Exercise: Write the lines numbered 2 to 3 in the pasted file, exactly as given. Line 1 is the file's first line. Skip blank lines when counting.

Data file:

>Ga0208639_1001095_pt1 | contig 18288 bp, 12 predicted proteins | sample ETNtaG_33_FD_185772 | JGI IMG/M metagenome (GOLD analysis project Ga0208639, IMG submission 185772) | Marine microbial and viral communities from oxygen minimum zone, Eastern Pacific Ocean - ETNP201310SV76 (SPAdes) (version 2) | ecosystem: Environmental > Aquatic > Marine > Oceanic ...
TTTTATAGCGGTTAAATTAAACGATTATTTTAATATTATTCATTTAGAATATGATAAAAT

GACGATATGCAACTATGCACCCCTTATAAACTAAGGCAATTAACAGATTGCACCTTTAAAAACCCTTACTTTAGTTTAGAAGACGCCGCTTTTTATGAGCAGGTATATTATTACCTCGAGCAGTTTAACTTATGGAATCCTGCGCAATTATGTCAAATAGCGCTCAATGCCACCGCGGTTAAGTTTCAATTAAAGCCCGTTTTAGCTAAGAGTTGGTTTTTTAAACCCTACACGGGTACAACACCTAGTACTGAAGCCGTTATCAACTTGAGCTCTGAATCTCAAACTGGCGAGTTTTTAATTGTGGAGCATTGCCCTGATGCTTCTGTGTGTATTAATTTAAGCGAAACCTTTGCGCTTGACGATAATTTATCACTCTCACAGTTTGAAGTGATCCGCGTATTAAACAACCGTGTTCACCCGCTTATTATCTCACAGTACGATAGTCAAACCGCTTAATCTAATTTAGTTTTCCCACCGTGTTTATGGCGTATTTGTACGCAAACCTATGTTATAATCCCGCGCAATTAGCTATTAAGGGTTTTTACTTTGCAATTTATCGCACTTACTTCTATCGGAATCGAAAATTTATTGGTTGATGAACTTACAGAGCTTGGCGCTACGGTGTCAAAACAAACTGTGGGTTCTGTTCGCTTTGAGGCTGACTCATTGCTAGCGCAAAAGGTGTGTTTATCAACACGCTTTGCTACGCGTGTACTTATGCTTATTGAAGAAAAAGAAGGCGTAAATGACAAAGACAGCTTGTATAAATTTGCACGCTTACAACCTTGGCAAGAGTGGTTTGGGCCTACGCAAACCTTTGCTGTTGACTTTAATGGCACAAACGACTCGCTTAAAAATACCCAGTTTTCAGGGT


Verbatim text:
TTTTATAGCGGTTAAATTAAACGATTATTTTAATATTATTCATTTAGAATATGATAAAAT

GACGATATGCAACTATGCACCCCTTATAAACTAAGGCAATTAACAGATTGCACCTTTAAAAACCCTTACTTTAGTTTAGAAGACGCCGCTTTTTATGAGCAGGTATATTATTACCTCGAGCAGTTTAACTTATGGAATCCTGCGCAATTATGTCAAATAGCGCTCAATGCCACCGCGGTTAAGTTTCAATTAAAGCCCGTTTTAGCTAAGAGTTGGTTTTTTAAACCCTACACGGGTACAACACCTAGTACTGAAGCCGTTATCAACTTGAGCTCTGAATCTCAAACTGGCGAGTTTTTAATTGTGGAGCATTGCCCTGATGCTTCTGTGTGTATTAATTTAAGCGAAACCTTTGCGCTTGACGATAATTTATCACTCTCACAGTTTGAAGTGATCCGCGTATTAAACAACCGTGTTCACCCGCTTATTATCTCACAGTACGATAGTCAAACCGCTTAATCTAATTTAGTTTTCCCACCGTGTTTATGGCGTATTTGTACGCAAACCTATGTTATAATCCCGCGCAATTAGCTATTAAGGGTTTTTACTTTGCAATTTATCGCACTTACTTCTATCGGAATCGAAAATTTATTGGTTGATGAACTTACAGAGCTTGGCGCTACGGTGTCAAAACAAACTGTGGGTTCTGTTCGCTTTGAGGCTGACTCATTGCTAGCGCAAAAGGTGTGTTTATCAACACGCTTTGCTACGCGTGTACTTATGCTTATTGAAGAAAAAGAAGGCGTAAATGACAAAGACAGCTTGTATAAATTTGCACGCTTACAACCTTGGCAAGAGTGGTTTGGGCCTACGCAAACCTTTGCTGTTGACTTTAATGGCACAAACGACTCGCTTAAAAATACCCAGTTTTCAGGGT